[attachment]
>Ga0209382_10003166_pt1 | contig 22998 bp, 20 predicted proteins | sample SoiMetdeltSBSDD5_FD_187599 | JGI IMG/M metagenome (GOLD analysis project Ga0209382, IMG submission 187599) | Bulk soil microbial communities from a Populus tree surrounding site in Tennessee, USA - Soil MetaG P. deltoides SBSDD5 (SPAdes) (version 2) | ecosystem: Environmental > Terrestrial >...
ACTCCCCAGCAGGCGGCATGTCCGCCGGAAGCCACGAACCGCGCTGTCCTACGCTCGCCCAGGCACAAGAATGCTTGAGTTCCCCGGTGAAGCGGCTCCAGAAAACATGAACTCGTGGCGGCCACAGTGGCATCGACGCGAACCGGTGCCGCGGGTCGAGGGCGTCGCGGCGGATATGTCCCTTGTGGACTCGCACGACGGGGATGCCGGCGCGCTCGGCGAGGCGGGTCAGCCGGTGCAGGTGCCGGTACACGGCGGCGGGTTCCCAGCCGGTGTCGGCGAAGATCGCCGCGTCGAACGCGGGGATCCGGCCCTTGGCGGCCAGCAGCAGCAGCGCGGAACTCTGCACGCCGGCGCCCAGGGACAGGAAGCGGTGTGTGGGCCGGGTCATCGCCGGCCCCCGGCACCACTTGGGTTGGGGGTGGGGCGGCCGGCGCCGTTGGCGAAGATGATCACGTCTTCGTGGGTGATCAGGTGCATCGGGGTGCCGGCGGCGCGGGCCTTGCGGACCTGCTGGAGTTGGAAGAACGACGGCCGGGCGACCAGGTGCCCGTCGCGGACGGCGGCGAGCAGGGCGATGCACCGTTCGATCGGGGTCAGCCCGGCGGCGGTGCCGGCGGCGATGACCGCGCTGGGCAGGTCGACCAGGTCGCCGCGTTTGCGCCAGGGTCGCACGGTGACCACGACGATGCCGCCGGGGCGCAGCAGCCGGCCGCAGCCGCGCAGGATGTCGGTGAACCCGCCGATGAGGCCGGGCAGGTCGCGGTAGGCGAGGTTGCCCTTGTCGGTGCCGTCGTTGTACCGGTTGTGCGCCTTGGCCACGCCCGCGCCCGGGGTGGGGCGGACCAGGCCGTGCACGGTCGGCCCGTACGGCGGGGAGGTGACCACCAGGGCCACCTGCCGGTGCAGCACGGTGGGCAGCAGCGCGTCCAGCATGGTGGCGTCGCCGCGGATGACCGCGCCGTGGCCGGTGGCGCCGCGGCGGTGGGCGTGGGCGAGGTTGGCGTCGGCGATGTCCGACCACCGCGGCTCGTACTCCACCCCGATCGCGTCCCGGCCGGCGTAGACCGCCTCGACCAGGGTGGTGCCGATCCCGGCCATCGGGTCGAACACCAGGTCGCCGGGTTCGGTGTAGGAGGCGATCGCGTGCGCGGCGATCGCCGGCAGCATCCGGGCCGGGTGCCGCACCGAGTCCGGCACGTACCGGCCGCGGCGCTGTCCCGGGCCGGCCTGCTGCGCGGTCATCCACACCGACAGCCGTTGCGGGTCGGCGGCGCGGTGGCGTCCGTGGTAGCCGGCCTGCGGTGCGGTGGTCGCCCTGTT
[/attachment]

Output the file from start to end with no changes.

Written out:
>Ga0209382_10003166_pt1 | contig 22998 bp, 20 predicted proteins | sample SoiMetdeltSBSDD5_FD_187599 | JGI IMG/M metagenome (GOLD analysis project Ga0209382, IMG submission 187599) | Bulk soil microbial communities from a Populus tree surrounding site in Tennessee, USA - Soil MetaG P. deltoides SBSDD5 (SPAdes) (version 2) | ecosystem: Environmental > Terrestrial >...
ACTCCCCAGCAGGCGGCATGTCCGCCGGAAGCCACGAACCGCGCTGTCCTACGCTCGCCCAGGCACAAGAATGCTTGAGTTCCCCGGTGAAGCGGCTCCAGAAAACATGAACTCGTGGCGGCCACAGTGGCATCGACGCGAACCGGTGCCGCGGGTCGAGGGCGTCGCGGCGGATATGTCCCTTGTGGACTCGCACGACGGGGATGCCGGCGCGCTCGGCGAGGCGGGTCAGCCGGTGCAGGTGCCGGTACACGGCGGCGGGTTCCCAGCCGGTGTCGGCGAAGATCGCCGCGTCGAACGCGGGGATCCGGCCCTTGGCGGCCAGCAGCAGCAGCGCGGAACTCTGCACGCCGGCGCCCAGGGACAGGAAGCGGTGTGTGGGCCGGGTCATCGCCGGCCCCCGGCACCACTTGGGTTGGGGGTGGGGCGGCCGGCGCCGTTGGCGAAGATGATCACGTCTTCGTGGGTGATCAGGTGCATCGGGGTGCCGGCGGCGCGGGCCTTGCGGACCTGCTGGAGTTGGAAGAACGACGGCCGGGCGACCAGGTGCCCGTCGCGGACGGCGGCGAGCAGGGCGATGCACCGTTCGATCGGGGTCAGCCCGGCGGCGGTGCCGGCGGCGATGACCGCGCTGGGCAGGTCGACCAGGTCGCCGCGTTTGCGCCAGGGTCGCACGGTGACCACGACGATGCCGCCGGGGCGCAGCAGCCGGCCGCAGCCGCGCAGGATGTCGGTGAACCCGCCGATGAGGCCGGGCAGGTCGCGGTAGGCGAGGTTGCCCTTGTCGGTGCCGTCGTTGTACCGGTTGTGCGCCTTGGCCACGCCCGCGCCCGGGGTGGGGCGGACCAGGCCGTGCACGGTCGGCCCGTACGGCGGGGAGGTGACCACCAGGGCCACCTGCCGGTGCAGCACGGTGGGCAGCAGCGCGTCCAGCATGGTGGCGTCGCCGCGGATGACCGCGCCGTGGCCGGTGGCGCCGCGGCGGTGGGCGTGGGCGAGGTTGGCGTCGGCGATGTCCGACCACCGCGGCTCGTACTCCACCCCGATCGCGTCCCGGCCGGCGTAGACCGCCTCGACCAGGGTGGTGCCGATCCCGGCCATCGGGTCGAACACCAGGTCGCCGGGTTCGGTGTAGGAGGCGATCGCGTGCGCGGCGATCGCCGGCAGCATCCGGGCCGGGTGCCGCACCGAGTCCGGCACGTACCGGCCGCGGCGCTGTCCCGGGCCGGCCTGCTGCGCGGTCATCCACACCGACAGCCGTTGCGGGTCGGCGGCGCGGTGGCGTCCGTGGTAGCCGGCCTGCGGTGCGGTGGTCGCCCTGTT